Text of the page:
Browse By

The system designed in Malaga to operate on plantar fasciitis: ten minutes of surgery and you can walk in a few days

More than one person will have suffered in their life (or heard someone close to them suffer) from intense heel pain. Although there may be other causes for this, the most common is plantar fasciitis, an ailment that affects ten percent of the population and that in most cases is resolved with conservative measures, such as anti-inflammatory medication, physical therapy or insoles. This is true 90 percent of the time, although the rest had to undergo invasive and annoying surgery… until now. Traumatologist Vicente de la Varga and his team have developed a new system to make this intervention short and without side effects; a proposal that has also earned them a prize at the annual congress of the Andalusian Society of Traumatology and Orthopedics (SATO).

As the doctor himself explains, the plantar fascia is an aponeurosis, a type of ligament that separates the muscles of the sole of the foot from the plantar fat pad. Due to chronic overload, as in the case of people with high-arched feet, overweight people – and even those who wear inappropriate footwear – the fascia suffers micro-tears that do not heal, since being a very poorly vascularized tissue, They end up degenerating and causing chronic pain. The main symptom of plantar fasciitis is the aforementioned heel pain, which appears mainly when walking, decreasing at rest. “Intense pain is characteristic when we get out of bed and put our feet on the floor, pain that improves as the day goes by,” emphasizes De la Varga.

Until a few months ago, the surgical treatment of chronic plantar fasciitis consisted of partially sectioning the degenerated plantar fascia through an incision of between three and four centimeters on the side of the heel. “It is a very aggressive surgery for the foot, with a painful postoperative period and a very long recovery period,” explains the traumatologist. «At CAMDE, being a sports trauma center, we serve athletes, especially runners affected by chronic plantar fasciitis that prevented them from being able to run. It occurred to us to develop a surgical technique that was minimally invasive and that would allow the athlete to return to sports practice soon,” he says.

To do this, the team formed by doctors Vicente de la Varga, Juan Carlos Pérez Frías, Ignacio Pascual and Vicente De la Varga Cebrián developed a method that they describe as “simple and safe” to perform a plantar fasciotomy, which is what this procedure is called. type of ultrasound-guided surgery. “Controlling the surgery using ultrasound allows us, through incisions of just 3 millimeters, to section the plantar fascia with great precision, with minimal damage to the surrounding tissues,” he explains. It is a surgery that does not require stitches and is performed under local anesthesia and in just ten minutes. «The patient leaves the center walking with a crutch, a crutch that will only take a few days. In a couple of weeks he will be able to restart his work or sports life normally,” he says.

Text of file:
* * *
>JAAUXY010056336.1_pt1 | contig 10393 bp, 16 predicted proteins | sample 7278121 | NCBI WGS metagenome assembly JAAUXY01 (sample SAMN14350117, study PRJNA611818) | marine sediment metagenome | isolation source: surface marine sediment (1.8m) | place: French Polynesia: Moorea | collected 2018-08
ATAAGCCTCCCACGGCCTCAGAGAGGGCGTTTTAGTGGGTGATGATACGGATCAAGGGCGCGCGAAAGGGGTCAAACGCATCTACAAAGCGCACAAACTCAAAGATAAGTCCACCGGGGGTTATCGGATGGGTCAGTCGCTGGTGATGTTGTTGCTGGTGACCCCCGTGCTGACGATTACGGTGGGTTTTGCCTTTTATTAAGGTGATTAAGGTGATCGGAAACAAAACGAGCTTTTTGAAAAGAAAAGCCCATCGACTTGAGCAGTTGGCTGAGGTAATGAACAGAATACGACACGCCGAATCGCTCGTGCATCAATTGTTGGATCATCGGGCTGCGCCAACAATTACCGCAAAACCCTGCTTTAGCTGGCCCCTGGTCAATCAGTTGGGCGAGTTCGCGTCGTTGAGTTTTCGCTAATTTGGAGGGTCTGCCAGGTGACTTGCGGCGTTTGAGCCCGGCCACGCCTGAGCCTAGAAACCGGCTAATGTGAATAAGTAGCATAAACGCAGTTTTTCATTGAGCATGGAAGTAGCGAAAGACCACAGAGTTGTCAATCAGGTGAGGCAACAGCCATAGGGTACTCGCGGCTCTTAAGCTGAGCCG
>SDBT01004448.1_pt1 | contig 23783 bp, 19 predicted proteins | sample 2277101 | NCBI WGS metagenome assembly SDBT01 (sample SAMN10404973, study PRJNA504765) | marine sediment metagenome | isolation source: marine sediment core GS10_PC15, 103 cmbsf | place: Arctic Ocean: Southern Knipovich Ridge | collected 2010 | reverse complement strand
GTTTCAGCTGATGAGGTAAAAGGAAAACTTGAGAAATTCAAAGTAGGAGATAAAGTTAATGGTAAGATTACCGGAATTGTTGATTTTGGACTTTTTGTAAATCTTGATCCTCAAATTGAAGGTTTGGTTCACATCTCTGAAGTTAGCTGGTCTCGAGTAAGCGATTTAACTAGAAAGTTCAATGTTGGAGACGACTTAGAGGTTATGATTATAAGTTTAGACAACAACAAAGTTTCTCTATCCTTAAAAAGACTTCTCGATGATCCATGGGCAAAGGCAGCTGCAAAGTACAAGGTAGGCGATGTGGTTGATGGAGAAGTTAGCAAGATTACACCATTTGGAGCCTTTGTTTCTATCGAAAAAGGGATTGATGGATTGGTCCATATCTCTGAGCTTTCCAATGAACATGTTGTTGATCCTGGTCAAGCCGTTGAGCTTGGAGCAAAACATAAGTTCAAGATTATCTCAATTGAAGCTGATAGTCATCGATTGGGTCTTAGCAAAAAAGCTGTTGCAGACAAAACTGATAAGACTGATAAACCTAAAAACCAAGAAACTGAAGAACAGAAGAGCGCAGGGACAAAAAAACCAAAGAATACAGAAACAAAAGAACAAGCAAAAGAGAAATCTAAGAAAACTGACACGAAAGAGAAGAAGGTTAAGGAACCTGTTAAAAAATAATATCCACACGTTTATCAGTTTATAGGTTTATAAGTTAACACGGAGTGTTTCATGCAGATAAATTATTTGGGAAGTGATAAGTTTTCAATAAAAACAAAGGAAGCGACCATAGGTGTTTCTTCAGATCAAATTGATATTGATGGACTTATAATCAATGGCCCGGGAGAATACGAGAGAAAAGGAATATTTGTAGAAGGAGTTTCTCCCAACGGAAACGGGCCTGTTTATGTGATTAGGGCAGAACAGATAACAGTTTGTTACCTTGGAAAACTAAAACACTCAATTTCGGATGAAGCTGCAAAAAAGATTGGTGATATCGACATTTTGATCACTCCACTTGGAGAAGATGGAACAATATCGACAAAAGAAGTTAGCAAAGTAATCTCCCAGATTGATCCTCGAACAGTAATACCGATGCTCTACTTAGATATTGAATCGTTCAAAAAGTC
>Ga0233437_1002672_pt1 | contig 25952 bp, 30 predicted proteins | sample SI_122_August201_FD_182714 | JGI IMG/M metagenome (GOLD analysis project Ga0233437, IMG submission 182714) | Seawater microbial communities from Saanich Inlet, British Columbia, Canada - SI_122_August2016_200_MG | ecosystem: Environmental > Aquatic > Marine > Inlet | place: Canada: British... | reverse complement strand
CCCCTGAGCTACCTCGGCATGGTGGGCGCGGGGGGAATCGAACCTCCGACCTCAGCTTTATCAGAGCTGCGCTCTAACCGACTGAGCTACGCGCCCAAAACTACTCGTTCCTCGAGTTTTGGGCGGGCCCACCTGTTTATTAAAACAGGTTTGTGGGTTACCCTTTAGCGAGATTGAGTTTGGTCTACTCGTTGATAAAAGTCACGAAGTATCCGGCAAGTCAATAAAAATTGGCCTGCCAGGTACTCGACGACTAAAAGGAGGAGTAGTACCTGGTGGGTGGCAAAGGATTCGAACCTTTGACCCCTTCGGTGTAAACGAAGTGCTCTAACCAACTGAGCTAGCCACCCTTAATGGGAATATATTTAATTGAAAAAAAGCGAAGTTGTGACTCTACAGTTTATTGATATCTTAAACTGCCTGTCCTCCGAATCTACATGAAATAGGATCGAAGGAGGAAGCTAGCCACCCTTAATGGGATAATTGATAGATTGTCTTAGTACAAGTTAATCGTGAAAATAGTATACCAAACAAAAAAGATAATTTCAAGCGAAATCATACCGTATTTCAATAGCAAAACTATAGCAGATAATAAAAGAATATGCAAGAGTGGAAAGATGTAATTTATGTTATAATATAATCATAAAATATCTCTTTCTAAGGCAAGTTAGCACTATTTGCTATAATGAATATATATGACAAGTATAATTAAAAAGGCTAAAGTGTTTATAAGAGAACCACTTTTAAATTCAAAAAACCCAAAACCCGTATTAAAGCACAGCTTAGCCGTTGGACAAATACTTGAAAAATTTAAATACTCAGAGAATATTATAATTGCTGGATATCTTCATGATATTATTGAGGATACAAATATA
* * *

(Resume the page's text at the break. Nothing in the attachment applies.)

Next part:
A system applicable to other pathologies

Last weekend, this innovative technique was awarded at the annual congress of the Andalusian Society of Traumatology and Orthopedics (SATO), held in Córdoba; although it is not the first time this has happened. The team led by Dr. De la Varga already presented a similar ultrasound-guided technique for the treatment of carpal tunnel syndrome at last year’s congress.

Specifically, it was once again a matter of successfully applying a very non-invasive technique to operate on the aforementioned syndrome, a pathology that reduces mobility and sensitivity to three fingers of the hand, especially the thumb and index finger. The surgery is performed on an outpatient basis under local anesthesia and the entire procedure takes 10 minutes; a situation similar to the system they have devised for plantar fasciitis. The intervention is done with a minimal incision in the patient’s hand, who can return to work or sports activities in less than a week.

The operation consists of a two or three millimeter incision that does not require sutures and allows you to resume work or sports activity in less than a week and with an almost painless postoperative period as there is hardly any wound to the skin, explains Dr. Vicente de la Varga. To do this, a special 2.5 millimeter scissors are used and the carpal tunnel is opened guided by ultrasound.

Carpal tunnel syndrome consists of entrapment of the median nerve in the wrist as it passes under the transverse carpal ligament. Five percent of the Spanish population suffers from it, mostly women between 30 and 50 years old, indicates Dr. De la Varga. It is usually an occupational disease related to repetitive manual activities, although it also appears in other diseases such as hypothyroidism and also affects pregnant women due to fluid retention. This syndrome is characterized by numbness and lack of sensitivity in the first three fingers of the hand, especially the index and thumb, which makes activities that require a fine clamp such as fastening a button or sewing difficult.

With this new technique, designed by this group of traumatologists from Malaga, it is achieved that, as the scar is two or three millimeters, it does not need stitches and, after 24 hours of bandaging, patients can immediately resume their work or your sport with minimal discomfort.